Now that the Federal Drug Administration (FDA) has granted an Emergency Use Authorization (EUA) for the Pfizer and Moderna coronavirus vaccines, Americans across the country – particularly frontline workers like nurses, doctors, EMTs and other first responders – are wondering what the guidelines are for receiving the drugs. Some Americans also want to know if an employer can legally require them to get the vaccination now that it is becoming readily available.
The U.S. Equal Employment Opportunity Commission (EEOC) on Wednesday issued guidelines saying employers can require their employees to obtain the Wuhan coronavirus vaccine. The federal agency said this requirement does not violate the Americans With Disabilities Act of 1990, commonly referred to as the ADA.
Employers can require their workers to receive the vaccine because they are not screening for a disability or seeking information about an employee’s physical or mental condition.
“If a vaccine is administered to an employee by an employer for protection against contracting COVID-19, the employer is not seeking information about an individual’s impairments or current health status and, therefore, it is not a medical examination,” EEOC guidelines on the Wuhan coronavirus state. “Although the administration of a vaccination is not a medical examination, pre-screening vaccination questions may implicate the ADA’s provision on disability-related inquiries, which are inquiries likely to elicit information about a disability. If the employer administers the vaccine, it must show that such pre-screening questions it asks employees are ‘job-related and consistent with business necessity.'”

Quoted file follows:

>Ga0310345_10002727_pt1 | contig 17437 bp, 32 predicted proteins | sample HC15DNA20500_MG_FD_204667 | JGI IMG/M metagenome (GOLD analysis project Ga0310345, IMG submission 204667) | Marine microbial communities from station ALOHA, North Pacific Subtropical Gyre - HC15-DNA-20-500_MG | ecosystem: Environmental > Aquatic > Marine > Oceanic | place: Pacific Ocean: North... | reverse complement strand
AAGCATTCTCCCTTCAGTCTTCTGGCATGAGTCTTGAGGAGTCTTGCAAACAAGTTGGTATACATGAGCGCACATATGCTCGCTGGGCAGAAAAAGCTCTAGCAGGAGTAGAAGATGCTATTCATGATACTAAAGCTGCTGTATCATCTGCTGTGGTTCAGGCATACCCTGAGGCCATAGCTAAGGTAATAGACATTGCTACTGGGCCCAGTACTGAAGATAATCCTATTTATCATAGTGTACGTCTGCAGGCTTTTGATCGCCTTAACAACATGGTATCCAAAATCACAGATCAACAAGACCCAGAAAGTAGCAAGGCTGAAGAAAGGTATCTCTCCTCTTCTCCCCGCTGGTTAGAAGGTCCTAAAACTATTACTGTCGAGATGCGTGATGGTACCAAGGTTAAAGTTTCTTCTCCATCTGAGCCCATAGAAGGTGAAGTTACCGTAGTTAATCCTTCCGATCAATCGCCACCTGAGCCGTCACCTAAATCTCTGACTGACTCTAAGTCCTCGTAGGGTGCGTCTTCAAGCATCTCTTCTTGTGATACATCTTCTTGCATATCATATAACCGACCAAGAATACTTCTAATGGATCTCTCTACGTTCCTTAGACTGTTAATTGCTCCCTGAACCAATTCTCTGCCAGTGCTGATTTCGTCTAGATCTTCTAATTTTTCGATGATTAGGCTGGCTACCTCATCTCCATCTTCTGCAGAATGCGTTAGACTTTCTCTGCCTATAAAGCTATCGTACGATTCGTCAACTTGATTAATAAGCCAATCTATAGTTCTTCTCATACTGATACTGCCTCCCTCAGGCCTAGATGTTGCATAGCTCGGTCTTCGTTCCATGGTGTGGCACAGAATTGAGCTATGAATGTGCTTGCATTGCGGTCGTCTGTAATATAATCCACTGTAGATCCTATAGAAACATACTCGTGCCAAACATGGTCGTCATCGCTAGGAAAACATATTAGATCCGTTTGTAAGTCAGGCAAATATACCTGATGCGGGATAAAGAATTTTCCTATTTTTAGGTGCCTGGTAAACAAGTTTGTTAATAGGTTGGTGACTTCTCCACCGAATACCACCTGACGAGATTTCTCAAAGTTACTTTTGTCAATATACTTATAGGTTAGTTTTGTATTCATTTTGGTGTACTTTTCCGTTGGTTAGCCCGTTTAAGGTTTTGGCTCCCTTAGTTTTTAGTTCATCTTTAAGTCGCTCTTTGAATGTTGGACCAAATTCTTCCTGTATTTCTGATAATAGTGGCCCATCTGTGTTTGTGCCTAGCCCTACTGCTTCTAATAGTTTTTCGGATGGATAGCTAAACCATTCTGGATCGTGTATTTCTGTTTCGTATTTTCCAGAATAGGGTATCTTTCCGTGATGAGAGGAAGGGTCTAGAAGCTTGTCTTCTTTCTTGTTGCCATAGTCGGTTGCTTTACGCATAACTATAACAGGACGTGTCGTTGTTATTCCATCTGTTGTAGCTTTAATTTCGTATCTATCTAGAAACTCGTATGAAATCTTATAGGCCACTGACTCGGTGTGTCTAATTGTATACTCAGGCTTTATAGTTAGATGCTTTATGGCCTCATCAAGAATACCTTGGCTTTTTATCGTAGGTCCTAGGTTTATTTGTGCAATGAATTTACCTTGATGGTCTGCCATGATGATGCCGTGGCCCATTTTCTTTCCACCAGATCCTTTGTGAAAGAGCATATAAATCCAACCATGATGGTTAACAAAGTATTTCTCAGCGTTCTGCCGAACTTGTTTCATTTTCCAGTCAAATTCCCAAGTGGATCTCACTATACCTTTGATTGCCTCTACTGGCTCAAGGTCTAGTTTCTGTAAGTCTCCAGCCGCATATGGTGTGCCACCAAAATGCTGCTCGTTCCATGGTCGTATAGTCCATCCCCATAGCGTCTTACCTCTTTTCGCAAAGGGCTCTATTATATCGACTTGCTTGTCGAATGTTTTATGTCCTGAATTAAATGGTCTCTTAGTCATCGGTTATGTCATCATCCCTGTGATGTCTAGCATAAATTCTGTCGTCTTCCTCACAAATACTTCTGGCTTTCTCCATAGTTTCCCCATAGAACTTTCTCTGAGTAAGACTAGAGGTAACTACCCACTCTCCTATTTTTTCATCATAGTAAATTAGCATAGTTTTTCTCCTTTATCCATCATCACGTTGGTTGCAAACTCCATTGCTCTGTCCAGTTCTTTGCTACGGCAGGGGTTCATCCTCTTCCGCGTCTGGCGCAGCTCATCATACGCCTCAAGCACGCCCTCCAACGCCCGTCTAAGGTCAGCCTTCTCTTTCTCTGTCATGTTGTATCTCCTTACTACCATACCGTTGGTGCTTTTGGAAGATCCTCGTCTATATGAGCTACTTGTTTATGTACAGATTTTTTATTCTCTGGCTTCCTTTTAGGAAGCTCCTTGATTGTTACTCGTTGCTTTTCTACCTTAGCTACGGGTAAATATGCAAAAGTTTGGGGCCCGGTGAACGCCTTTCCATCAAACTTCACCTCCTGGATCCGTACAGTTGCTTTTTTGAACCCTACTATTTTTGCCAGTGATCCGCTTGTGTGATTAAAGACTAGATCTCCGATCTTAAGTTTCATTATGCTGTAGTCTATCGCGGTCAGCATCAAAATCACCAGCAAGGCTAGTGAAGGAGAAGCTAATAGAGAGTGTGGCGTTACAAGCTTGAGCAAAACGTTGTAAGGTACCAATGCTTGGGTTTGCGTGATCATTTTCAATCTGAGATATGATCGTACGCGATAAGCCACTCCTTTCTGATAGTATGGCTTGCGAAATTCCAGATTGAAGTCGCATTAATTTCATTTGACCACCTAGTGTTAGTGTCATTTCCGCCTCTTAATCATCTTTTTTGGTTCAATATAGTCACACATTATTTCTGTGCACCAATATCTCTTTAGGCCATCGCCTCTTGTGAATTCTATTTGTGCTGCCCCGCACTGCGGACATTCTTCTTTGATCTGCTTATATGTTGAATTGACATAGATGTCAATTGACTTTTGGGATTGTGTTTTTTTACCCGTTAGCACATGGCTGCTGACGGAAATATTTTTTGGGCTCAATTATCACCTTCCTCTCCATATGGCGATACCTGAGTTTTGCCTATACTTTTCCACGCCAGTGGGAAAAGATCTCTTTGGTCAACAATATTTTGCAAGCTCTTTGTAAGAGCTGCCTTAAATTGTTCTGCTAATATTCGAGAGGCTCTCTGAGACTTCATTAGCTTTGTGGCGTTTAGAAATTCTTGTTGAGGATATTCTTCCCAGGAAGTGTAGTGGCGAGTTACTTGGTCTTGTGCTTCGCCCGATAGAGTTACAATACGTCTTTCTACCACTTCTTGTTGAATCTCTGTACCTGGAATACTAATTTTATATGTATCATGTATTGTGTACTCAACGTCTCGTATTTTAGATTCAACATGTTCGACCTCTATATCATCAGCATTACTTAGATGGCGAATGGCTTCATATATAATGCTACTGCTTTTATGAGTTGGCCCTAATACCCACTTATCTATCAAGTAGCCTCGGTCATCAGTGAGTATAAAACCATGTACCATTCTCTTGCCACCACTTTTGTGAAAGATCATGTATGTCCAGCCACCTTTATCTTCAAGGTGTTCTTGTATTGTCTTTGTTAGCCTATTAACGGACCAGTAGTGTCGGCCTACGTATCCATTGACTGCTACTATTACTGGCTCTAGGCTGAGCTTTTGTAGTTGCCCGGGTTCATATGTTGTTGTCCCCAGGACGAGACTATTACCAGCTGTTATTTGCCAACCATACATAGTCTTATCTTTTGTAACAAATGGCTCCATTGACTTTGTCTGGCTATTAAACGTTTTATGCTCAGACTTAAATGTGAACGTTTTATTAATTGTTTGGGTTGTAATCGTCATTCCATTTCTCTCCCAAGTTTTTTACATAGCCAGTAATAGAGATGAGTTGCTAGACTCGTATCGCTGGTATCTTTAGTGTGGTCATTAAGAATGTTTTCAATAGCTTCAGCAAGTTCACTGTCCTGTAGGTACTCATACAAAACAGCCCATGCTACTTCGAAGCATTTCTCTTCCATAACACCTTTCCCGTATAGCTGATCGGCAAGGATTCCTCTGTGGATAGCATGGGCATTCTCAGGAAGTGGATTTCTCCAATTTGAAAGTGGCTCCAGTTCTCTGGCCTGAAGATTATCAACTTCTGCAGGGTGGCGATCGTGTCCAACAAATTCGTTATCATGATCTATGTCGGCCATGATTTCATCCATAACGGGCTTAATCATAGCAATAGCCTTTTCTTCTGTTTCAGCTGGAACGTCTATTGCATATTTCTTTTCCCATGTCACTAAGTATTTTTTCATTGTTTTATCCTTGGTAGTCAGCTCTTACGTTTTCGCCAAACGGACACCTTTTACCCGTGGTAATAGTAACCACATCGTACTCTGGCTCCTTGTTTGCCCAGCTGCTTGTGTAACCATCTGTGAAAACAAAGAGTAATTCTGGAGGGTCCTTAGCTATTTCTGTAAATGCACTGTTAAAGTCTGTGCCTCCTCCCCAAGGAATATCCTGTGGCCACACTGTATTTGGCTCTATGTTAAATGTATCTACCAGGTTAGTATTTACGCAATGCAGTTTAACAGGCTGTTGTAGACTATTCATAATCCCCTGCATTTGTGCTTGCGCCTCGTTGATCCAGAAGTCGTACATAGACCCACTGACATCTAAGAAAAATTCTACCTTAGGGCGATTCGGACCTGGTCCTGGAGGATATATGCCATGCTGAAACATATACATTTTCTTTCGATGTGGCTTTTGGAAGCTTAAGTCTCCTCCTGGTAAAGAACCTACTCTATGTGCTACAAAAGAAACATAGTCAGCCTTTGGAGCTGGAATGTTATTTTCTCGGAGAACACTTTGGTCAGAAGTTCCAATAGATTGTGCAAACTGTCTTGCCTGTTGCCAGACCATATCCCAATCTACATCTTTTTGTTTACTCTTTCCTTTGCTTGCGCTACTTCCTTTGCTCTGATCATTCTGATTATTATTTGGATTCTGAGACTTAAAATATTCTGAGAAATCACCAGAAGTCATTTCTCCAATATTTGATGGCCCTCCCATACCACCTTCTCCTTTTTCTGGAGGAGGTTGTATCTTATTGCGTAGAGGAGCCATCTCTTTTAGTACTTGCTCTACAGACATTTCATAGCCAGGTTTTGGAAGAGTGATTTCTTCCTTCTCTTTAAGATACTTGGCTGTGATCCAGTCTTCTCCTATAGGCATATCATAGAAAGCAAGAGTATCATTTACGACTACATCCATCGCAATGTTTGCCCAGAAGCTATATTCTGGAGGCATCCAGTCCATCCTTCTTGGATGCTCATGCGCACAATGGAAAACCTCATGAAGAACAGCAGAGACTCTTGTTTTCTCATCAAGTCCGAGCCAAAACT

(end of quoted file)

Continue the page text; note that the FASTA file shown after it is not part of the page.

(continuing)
Things, however, get a bit murky when it comes to “reasonable exceptions.”
If an employer requires workers to obtain the coronavirus vaccine and he or she is unable to take it due to a disability, a “reasonable accommodation” must take place. That accommodation can include things like telecommuting or not showing up to the office. If a reasonable accommodation can’t be made, like in the case of a vaccination requirement, the employee can either telecommute or take a leave under the Families First Coronavirus Response Act (FFCRA).
“If an employee cannot get vaccinated for COVID-19 because of a disability or sincerely held religious belief, practice, or observance, and there is no reasonable accommodation possible, then it would be lawful for the employer to exclude the employee from the workplace. This does not mean the employer may automatically terminate the worker,” the EEO guidelines state. “Employers will need to determine if any other rights apply under the EEO laws or other federal, state, and local authorities.”
Lawmakers are doing everything in their power to encourage Americans to get the coronavirus vaccine, in hopes of quickly creating herd immunity. Vice President Mike Pence and Second Lady Karen Pence publicly received the vaccine on Friday, Rep. Alexandria Ocasio-Cortez (D-NY) documented her experience having her first injection and Sen. Lindsey Graham (R-SC) shared pictures of him getting his first dose as well. Other prominent members of Congress who received the vaccine include Sens. Elizabeth Warren (D-MA) and Ed Markey (D-MA).
President Donald Trump has said he would get the Wuhan coronavirus vaccine.